The form of interest analysis proposed by Brainerd Currie usually results in the application of forum law.[109] Consider the typical situation where only two states are involved, one of which is the forum. If only one of these states can be regarded as having a real interest in the application of its law, there is a false conflict, and the law of the interested state should be applied. If both states have a real interest and these interests conflict, even after a moderate and restrained interpretation of state policy, there is a "true conflict." In true conflict cases, forum law should be applied, said Currie. Because a court will only infrequently find that its own state has no real interest in the litigation, Currie's analysis tends to result in choosing forum law.

Despite Currie's insistence that courts should not try to determine which state has the stronger or more worthy interest, the courts that actually use interest analysis tend to resolve true conflicts by doing that very thing (or by applying the law of the state whose interests would be most "impaired" if its law were not applied, a choice-of-law method that is similar, if not functionally equivalent, to applying the law of the state with the greater interest).[110] [page 176]

As a choice-of-law approach for international sales cases, interest analysis has serious defects. If a court follows Currie and resolves true conflicts by automatically applying forum law, this lack of respect for foreign law will impair international comity and invite retaliation. (We should keep in mind that international comity is a more sensitive concern than interstate comity.)[111] If, on the other hand, the court weighs conflicting governmental interests or assesses comparative impairment, it is engaging in an enterprise so speculative that final outcomes become very difficult to predict.

And whichever form of interest analysis is employed, the court faces the often impossible task of identifying and explicating the governmental policy underlying a foreign country's legal rule. (Note that even Currie's approach requires this.) An Illinois judge can probably understand the policy behind a New Jersey rule, because Illinois and New Jersey share a (largely) common legal culture. But will an Illinois judge ever understand the policy behind a French rule? We should conclude that although interest analysis may be helpful in cases where false conflicts are clearly present, it is not suitable as a general approach to choice of law for international transactions.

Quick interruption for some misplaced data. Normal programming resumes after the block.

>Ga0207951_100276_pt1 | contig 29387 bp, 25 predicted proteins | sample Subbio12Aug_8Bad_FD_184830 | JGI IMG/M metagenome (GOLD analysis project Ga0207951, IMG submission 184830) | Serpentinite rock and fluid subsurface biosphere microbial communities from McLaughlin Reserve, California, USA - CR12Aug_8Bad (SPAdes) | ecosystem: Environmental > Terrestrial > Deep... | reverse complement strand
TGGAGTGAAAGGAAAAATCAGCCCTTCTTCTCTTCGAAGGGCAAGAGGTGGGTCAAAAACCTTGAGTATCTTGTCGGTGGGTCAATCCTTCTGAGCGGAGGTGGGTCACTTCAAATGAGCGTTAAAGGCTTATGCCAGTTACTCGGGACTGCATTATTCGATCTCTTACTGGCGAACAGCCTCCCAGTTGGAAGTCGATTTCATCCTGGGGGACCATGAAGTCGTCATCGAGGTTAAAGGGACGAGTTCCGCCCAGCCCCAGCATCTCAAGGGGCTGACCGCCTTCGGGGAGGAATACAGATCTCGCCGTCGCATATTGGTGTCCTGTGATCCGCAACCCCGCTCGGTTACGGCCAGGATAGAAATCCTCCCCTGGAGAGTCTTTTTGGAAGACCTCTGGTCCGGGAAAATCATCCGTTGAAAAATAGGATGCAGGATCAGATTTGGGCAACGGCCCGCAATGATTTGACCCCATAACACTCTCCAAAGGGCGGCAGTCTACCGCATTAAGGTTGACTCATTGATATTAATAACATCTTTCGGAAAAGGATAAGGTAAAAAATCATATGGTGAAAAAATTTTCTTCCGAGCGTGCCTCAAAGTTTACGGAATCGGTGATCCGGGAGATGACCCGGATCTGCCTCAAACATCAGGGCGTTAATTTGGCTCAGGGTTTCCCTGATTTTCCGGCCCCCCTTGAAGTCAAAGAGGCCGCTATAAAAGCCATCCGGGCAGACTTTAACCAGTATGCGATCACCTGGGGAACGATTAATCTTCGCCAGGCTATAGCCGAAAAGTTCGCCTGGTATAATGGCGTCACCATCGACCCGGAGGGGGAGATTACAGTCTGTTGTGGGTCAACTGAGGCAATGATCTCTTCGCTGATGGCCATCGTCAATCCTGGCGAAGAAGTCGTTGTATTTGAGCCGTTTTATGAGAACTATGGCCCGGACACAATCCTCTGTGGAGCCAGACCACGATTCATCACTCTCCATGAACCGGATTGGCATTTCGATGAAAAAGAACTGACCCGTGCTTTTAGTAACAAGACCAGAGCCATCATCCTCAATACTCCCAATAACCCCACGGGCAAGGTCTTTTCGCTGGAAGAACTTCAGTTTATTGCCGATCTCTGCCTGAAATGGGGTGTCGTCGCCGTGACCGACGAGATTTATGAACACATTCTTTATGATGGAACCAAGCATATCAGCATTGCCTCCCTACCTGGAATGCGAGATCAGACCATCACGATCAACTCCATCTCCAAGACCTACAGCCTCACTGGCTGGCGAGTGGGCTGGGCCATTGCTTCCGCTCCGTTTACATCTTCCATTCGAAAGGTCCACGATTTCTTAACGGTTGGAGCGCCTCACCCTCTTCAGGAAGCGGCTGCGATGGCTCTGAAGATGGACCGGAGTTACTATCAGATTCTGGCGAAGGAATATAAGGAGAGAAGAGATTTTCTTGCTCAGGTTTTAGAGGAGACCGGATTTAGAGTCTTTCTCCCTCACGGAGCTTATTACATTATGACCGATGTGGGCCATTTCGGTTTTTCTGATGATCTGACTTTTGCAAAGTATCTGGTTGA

III. ALTERNATIVES TO AMERICAN CHOICE-OF-LAW METHODS

Fortunately, there are alternatives to the choice-of-law methods now used by American courts. We will examine three such alternatives.

A. Applying International Sources of Sales Law

Although American choice of law typically points to the domestic law of some state (as Restatement (Second) section 188 explicitly does), there is no [page 177] good reason why judicial choice-of-law methods cannot point to some international source of law.[112]

1. The Medieval Lex Mercatoria

Throughout much of the European Middle Ages, international trade was largely governed by transnational commercial law.[113] Beginning in the 11th and 12th centuries, Europeans enjoyed a revival of international trade. This trade continued to expand well into the 14th century. Although the increase in international trade was facilitated by population growth and urbanization, it was also made possible by greater security of vital trade routes. By the early 12th century, the Europeans had wrested control of the Mediterranean from the Moslems, and Viking raids on the coasts of northwestern Europe had pretty much ceased.

In order to maintain the growth of international trade, merchants needed a new commercial law. It had to be fairly simple. It had to be a uniform commercial law, an international body of law that could protect merchants from the vicissitudes of local law. It had to regulate new commercial devices such as negotiable paper, letters of credit, marine insurance, and the commenda and societas maris forms of limited-liability investment partnership; for these new commercial devices, the old Roman law and the new Roman-based law taught in the law schools were inadequate.

These needs were met by a new lex mercatoria (law merchant) developed in the 11th through 15th centuries, primarily by the merchants themselves. [page 178] The new law was based largely on the maritime customs of port cities and the customs of the inland fairs and markets.